Ireland: The land of the lost perspective
Why can’t we just be pleased about the latest the UN development rankings?
Here we are in the United Nations Development Programme index, with only Norway, Switzerland and Australia ahead of us and Germany behind us at number five.
The Taoiseach retweeted an international report on Sunday. And yes, of course the content was positive; otherwise he wouldn’t have pushed it out to his 173,000 followers. That’s hardly the fault of the UNDP (United Nations Development Programme), an organisation that does what we have always demanded. Rather than using slippery GDP growth statistics as the sole measure of a country’s wellbeing, it uses human development markers such as availability of health, education, a decent income, a people’s freedoms and opportunities.
Now prepare to be astounded. Out of 189 countries and territories, Ireland came fourth. In fact, Ireland moved up 13 places in five years. So, reason for a quiet moment of . . . hope maybe?
“Propaganda”, snorted anonymous Christybones, first on the draw. “Yea man, the UN Development Programme are trying to keep Fine Gael in power. It’s all a conspiracy” responded Ross Frenett, a real person.
So that settled it? No. Unable to leave well alone, the Taoiseach had capped the UNDP tweet with his own cheerful message: “We have enormous challenges and lots of problems to solve but we should not forget that Ireland is a great country to live in and that we are very much on track to make it even better.” He scored over 200 replies but it wasn’t pretty. Like setting a match to tinder, in fact.
Our forested areas have grown by two thirds since 1990 and no one dies from unsafe water, sanitation or hygiene services
A small selection: “Lies”. “Fake news”. “Define great country. . . it must be the only country in the world where ur better off not working, rent allowance, medical card. . . or go to work, pay rent , pay medical, pay bills, try save for a mortgage (not that there are any to buy)”.
“Have you ever tried to actually live on welfare. The rent allowance is a joke. . .”
“There’s 10,000 people homeless and rising daily. . . ”
“So long as you are not hoping for help with learning difficulties.”
“Try suffering a heart attack in the southeast on a weekend. . .”
“Environmentally we are a disaster. . .”
“Why is the Moriarty report still gathering dust?” “Jesus Christ . . . the country is rotten to the core!”.
“188 children waiting on scoliosis surgery don’t completely agree. . .”
“. . . a Canadian commented on how great the Irish education system is. When I brought him up to speed he wasn’t as impressed”.
“Oh yea, it’s wonderful if you’re rich, if you don’t have to pay tax on your millions (billions) if you’re Apple or other multinationals.”
“You mean covert trials done on human subjects organ gland cartilage thieves. . .”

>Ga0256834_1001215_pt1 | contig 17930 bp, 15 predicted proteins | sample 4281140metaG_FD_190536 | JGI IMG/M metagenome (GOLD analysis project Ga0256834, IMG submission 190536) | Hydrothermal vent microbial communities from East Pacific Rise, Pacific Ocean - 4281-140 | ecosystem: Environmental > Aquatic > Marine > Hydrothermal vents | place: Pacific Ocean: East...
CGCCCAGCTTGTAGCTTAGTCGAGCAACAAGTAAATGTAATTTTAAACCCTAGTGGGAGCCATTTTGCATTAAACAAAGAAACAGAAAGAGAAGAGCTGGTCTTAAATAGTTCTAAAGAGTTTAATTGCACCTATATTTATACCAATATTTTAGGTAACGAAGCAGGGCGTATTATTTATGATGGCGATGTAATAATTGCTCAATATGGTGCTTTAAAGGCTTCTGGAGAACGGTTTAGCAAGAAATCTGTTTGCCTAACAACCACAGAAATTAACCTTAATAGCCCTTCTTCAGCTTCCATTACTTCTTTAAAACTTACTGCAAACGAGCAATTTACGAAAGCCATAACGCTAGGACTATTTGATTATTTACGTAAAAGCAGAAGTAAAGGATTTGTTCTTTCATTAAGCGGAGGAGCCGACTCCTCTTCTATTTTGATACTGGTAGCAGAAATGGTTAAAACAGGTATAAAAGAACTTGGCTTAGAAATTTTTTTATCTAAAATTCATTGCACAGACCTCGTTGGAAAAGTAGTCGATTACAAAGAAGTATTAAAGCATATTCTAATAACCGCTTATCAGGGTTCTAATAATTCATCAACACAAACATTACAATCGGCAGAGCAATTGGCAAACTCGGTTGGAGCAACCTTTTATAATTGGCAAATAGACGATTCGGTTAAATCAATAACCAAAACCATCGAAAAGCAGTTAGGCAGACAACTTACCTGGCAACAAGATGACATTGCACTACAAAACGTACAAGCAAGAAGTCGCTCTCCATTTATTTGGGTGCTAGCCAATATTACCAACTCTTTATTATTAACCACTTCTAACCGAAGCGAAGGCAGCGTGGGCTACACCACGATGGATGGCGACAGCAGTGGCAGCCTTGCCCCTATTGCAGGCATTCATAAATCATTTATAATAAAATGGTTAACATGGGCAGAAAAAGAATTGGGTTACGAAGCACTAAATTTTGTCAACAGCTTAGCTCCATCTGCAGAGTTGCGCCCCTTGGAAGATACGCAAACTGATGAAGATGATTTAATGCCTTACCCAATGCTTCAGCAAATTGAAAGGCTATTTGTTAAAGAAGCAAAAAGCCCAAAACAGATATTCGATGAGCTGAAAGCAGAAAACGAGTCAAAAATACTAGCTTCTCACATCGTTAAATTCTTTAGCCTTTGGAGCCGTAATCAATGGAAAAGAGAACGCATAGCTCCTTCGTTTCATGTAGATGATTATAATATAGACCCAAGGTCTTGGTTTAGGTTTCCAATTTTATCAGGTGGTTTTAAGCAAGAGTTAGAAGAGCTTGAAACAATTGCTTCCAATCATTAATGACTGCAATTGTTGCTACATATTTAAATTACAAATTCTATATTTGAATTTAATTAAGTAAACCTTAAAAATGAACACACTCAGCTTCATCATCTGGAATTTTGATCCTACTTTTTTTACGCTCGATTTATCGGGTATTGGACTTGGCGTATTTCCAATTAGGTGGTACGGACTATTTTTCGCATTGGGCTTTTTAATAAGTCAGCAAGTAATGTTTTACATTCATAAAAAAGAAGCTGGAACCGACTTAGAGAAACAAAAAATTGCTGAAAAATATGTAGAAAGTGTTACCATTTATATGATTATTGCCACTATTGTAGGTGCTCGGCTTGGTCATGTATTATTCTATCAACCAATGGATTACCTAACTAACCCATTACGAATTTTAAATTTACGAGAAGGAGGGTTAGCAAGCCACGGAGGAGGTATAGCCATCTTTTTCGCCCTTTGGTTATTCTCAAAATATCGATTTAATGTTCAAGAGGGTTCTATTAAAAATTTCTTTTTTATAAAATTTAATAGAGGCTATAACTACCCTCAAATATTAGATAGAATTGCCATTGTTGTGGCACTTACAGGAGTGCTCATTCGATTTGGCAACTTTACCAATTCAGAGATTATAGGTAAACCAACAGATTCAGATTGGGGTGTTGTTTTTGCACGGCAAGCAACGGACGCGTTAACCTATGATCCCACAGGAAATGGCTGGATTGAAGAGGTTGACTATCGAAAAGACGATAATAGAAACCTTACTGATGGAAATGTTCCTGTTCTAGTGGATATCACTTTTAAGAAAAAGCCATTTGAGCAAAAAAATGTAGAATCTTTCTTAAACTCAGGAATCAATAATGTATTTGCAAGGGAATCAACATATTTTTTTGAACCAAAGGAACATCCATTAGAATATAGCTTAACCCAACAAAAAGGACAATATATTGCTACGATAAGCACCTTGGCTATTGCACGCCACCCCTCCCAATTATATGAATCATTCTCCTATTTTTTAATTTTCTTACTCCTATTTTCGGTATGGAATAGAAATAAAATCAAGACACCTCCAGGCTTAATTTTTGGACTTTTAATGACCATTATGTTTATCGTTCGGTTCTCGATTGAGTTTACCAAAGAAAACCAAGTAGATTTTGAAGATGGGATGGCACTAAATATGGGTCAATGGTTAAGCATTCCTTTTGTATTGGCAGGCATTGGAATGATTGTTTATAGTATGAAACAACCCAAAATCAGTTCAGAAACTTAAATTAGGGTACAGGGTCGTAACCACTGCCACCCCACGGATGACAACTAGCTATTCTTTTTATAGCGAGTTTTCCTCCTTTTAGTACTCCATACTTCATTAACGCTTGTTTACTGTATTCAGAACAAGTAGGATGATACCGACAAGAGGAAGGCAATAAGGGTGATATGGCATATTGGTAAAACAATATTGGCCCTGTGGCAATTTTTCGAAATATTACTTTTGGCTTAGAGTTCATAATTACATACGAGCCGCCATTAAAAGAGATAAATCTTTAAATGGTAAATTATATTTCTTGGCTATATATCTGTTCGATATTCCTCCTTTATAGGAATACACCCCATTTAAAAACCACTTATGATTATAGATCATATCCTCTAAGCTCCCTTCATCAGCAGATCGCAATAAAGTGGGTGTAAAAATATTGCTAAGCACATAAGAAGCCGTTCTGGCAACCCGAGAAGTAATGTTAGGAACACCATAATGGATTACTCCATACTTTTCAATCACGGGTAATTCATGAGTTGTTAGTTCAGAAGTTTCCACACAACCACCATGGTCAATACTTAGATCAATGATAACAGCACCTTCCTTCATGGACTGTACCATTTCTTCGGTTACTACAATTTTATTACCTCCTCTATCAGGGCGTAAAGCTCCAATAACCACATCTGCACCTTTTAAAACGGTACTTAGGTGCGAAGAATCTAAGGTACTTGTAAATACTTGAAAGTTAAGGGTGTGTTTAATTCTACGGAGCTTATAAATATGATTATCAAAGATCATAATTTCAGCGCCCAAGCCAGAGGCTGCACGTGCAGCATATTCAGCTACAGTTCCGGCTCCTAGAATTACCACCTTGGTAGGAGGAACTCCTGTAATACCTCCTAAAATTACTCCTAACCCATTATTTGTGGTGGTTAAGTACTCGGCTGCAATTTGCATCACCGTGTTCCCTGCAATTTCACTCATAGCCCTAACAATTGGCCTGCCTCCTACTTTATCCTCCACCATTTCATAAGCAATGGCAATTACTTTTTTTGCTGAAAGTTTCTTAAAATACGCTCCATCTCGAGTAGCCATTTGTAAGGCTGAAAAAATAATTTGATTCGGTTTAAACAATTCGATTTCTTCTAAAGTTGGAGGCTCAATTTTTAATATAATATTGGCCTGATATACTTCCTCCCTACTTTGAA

“So you are delivering pay equality in the next budget?”
“Define country? Never mind Great whilst six are still missing.”
“. . . He’s sneaking the migrants in rightly. Who voted for this?”
“I feel so tired and a bit like crying”, wrote a carer.
And so it continued.
Some might argue that it’s part of the Taoiseach’s job description to talk the country up. If he doesn’t tweet the good news, who will? Others insist he only gets what he deserves if he chooses to hit social media.
Yet here we are in the UNDP indices, with only Norway, Switzerland and Australia ahead of us and Germany behind us at number five. The figure for total debt servicing is missing alas, as is housing; significant omissions in Ireland’s case. But it tells us that our research and development expenditure could do with a boost; our gender inequality figures are poor; at 12.5 per cent in 2017, we had twice as many youths (15 -24 year olds) as our peers not in school or employment; our renewable energy usage is dire.
On the other hand, our forested areas have grown by two thirds since 1990, no one dies from unsafe water, sanitation or hygiene services and our death rate from household or ambient air pollution is lower than Denmark’s.
The odd thing is that we managed to hit that startling number four ranking despite the UNDP’s figures on Irish Government spending on health and education, measured as a percentage of GDP.
By this reckoning, between 2012- 2017, education spending seemed very low at 4.9 per cent compared to Norway and Sweden’s 7.7 , though it equalled Germany’s. Our health expenditure in 2015 was also significantly lower than our peers.
Since Irish GDP measurements are unreliable, Paul Goldrick-Kelly of the Nevin Economic Research Institute computing per capita levels of spending instead, concluded in a December 2017 blog that Ireland underspends its peers on social protection, defence, public order, environment and recreation/culture – but that it outspends them on general health, education and economic affairs – also on housing/community, which he puts down to a quirk related to spending on water supply. Or perhaps the vast amounts spent propping up a housing system without supply.
The UNDP has a good story to tell us about ourselves even if by no means the full story. The Taoiseach was right to tweet it – and to add his own glass-half-full message.
What this report tries to do is to give lend perspective. Looked at across decades, it says, progress is being made across the world. And still, a child born in Ireland today can expect to reach 82. In Sierra Leone, the child may reach 52. An Australian child can expect 22.9 years of schooling compared to 4.9 years for a child in South Sudan. This is perspective.